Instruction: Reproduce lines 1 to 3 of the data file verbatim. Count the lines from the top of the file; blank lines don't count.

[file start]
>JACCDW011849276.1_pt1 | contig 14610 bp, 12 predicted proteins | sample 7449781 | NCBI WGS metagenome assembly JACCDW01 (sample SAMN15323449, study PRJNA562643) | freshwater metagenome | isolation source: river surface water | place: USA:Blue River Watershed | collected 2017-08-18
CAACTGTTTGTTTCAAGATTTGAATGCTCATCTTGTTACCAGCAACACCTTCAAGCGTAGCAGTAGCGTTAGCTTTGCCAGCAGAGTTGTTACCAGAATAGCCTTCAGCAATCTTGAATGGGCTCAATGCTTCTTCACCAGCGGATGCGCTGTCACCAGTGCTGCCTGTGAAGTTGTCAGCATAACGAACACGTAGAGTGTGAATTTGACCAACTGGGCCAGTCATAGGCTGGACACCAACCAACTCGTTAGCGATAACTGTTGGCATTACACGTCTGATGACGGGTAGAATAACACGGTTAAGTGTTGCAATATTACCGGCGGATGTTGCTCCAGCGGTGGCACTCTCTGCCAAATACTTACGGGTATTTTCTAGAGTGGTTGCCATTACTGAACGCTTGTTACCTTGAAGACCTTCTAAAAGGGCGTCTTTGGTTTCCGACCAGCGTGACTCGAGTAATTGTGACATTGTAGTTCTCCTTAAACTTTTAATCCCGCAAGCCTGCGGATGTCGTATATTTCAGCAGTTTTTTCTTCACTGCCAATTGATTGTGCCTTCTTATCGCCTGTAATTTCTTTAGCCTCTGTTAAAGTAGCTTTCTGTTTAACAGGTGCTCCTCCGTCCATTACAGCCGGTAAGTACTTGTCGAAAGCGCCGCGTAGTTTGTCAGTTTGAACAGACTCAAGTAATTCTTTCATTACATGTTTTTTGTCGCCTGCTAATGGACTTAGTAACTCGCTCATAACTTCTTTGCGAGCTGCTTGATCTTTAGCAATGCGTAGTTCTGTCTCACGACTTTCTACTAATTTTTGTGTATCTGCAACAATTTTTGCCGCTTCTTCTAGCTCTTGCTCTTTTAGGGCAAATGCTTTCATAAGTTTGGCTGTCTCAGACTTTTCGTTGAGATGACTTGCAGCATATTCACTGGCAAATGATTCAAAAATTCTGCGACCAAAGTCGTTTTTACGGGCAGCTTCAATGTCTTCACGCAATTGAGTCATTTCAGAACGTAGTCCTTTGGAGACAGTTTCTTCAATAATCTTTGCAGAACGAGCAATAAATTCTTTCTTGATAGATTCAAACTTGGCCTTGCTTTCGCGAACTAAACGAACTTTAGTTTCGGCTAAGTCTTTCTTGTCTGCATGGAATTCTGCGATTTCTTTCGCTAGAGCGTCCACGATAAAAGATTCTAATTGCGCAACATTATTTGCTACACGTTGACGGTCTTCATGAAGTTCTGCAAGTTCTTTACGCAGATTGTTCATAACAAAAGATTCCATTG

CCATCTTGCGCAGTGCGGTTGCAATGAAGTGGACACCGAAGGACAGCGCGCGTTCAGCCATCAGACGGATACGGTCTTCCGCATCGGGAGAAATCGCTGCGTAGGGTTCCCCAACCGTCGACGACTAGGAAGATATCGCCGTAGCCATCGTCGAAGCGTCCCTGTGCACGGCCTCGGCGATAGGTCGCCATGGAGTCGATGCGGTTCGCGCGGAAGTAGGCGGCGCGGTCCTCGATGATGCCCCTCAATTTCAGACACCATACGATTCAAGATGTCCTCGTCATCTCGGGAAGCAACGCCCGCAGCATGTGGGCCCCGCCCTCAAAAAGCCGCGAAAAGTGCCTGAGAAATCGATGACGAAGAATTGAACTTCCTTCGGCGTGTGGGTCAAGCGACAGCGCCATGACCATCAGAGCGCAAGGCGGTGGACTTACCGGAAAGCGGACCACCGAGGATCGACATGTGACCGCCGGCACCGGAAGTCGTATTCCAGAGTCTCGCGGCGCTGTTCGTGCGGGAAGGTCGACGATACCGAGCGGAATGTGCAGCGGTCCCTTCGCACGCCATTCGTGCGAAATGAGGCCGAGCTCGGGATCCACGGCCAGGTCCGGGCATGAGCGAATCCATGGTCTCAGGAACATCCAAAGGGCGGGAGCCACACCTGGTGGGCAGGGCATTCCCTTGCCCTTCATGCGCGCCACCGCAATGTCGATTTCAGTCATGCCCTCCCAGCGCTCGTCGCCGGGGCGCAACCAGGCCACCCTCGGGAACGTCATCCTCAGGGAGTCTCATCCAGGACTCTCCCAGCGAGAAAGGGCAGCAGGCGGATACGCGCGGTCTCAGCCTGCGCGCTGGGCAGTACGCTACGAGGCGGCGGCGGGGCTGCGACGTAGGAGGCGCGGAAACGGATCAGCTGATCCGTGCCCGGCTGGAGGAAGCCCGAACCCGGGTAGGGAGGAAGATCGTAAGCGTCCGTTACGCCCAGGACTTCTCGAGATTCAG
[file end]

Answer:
>JACCDW011849276.1_pt1 | contig 14610 bp, 12 predicted proteins | sample 7449781 | NCBI WGS metagenome assembly JACCDW01 (sample SAMN15323449, study PRJNA562643) | freshwater metagenome | isolation source: river surface water | place: USA:Blue River Watershed | collected 2017-08-18
CAACTGTTTGTTTCAAGATTTGAATGCTCATCTTGTTACCAGCAACACCTTCAAGCGTAGCAGTAGCGTTAGCTTTGCCAGCAGAGTTGTTACCAGAATAGCCTTCAGCAATCTTGAATGGGCTCAATGCTTCTTCACCAGCGGATGCGCTGTCACCAGTGCTGCCTGTGAAGTTGTCAGCATAACGAACACGTAGAGTGTGAATTTGACCAACTGGGCCAGTCATAGGCTGGACACCAACCAACTCGTTAGCGATAACTGTTGGCATTACACGTCTGATGACGGGTAGAATAACACGGTTAAGTGTTGCAATATTACCGGCGGATGTTGCTCCAGCGGTGGCACTCTCTGCCAAATACTTACGGGTATTTTCTAGAGTGGTTGCCATTACTGAACGCTTGTTACCTTGAAGACCTTCTAAAAGGGCGTCTTTGGTTTCCGACCAGCGTGACTCGAGTAATTGTGACATTGTAGTTCTCCTTAAACTTTTAATCCCGCAAGCCTGCGGATGTCGTATATTTCAGCAGTTTTTTCTTCACTGCCAATTGATTGTGCCTTCTTATCGCCTGTAATTTCTTTAGCCTCTGTTAAAGTAGCTTTCTGTTTAACAGGTGCTCCTCCGTCCATTACAGCCGGTAAGTACTTGTCGAAAGCGCCGCGTAGTTTGTCAGTTTGAACAGACTCAAGTAATTCTTTCATTACATGTTTTTTGTCGCCTGCTAATGGACTTAGTAACTCGCTCATAACTTCTTTGCGAGCTGCTTGATCTTTAGCAATGCGTAGTTCTGTCTCACGACTTTCTACTAATTTTTGTGTATCTGCAACAATTTTTGCCGCTTCTTCTAGCTCTTGCTCTTTTAGGGCAAATGCTTTCATAAGTTTGGCTGTCTCAGACTTTTCGTTGAGATGACTTGCAGCATATTCACTGGCAAATGATTCAAAAATTCTGCGACCAAAGTCGTTTTTACGGGCAGCTTCAATGTCTTCACGCAATTGAGTCATTTCAGAACGTAGTCCTTTGGAGACAGTTTCTTCAATAATCTTTGCAGAACGAGCAATAAATTCTTTCTTGATAGATTCAAACTTGGCCTTGCTTTCGCGAACTAAACGAACTTTAGTTTCGGCTAAGTCTTTCTTGTCTGCATGGAATTCTGCGATTTCTTTCGCTAGAGCGTCCACGATAAAAGATTCTAATTGCGCAACATTATTTGCTACACGTTGACGGTCTTCATGAAGTTCTGCAAGTTCTTTACGCAGATTGTTCATAACAAAAGATTCCATTG

CCATCTTGCGCAGTGCGGTTGCAATGAAGTGGACACCGAAGGACAGCGCGCGTTCAGCCATCAGACGGATACGGTCTTCCGCATCGGGAGAAATCGCTGCGTAGGGTTCCCCAACCGTCGACGACTAGGAAGATATCGCCGTAGCCATCGTCGAAGCGTCCCTGTGCACGGCCTCGGCGATAGGTCGCCATGGAGTCGATGCGGTTCGCGCGGAAGTAGGCGGCGCGGTCCTCGATGATGCCCCTCAATTTCAGACACCATACGATTCAAGATGTCCTCGTCATCTCGGGAAGCAACGCCCGCAGCATGTGGGCCCCGCCCTCAAAAAGCCGCGAAAAGTGCCTGAGAAATCGATGACGAAGAATTGAACTTCCTTCGGCGTGTGGGTCAAGCGACAGCGCCATGACCATCAGAGCGCAAGGCGGTGGACTTACCGGAAAGCGGACCACCGAGGATCGACATGTGACCGCCGGCACCGGAAGTCGTATTCCAGAGTCTCGCGGCGCTGTTCGTGCGGGAAGGTCGACGATACCGAGCGGAATGTGCAGCGGTCCCTTCGCACGCCATTCGTGCGAAATGAGGCCGAGCTCGGGATCCACGGCCAGGTCCGGGCATGAGCGAATCCATGGTCTCAGGAACATCCAAAGGGCGGGAGCCACACCTGGTGGGCAGGGCATTCCCTTGCCCTTCATGCGCGCCACCGCAATGTCGATTTCAGTCATGCCCTCCCAGCGCTCGTCGCCGGGGCGCAACCAGGCCACCCTCGGGAACGTCATCCTCAGGGAGTCTCATCCAGGACTCTCCCAGCGAGAAAGGGCAGCAGGCGGATACGCGCGGTCTCAGCCTGCGCGCTGGGCAGTACGCTACGAGGCGGCGGCGGGGCTGCGACGTAGGAGGCGCGGAAACGGATCAGCTGATCCGTGCCCGGCTGGAGGAAGCCCGAACCCGGGTAGGGAGGAAGATCGTAAGCGTCCGTTACGCCCAGGACTTCTCGAGATTCAG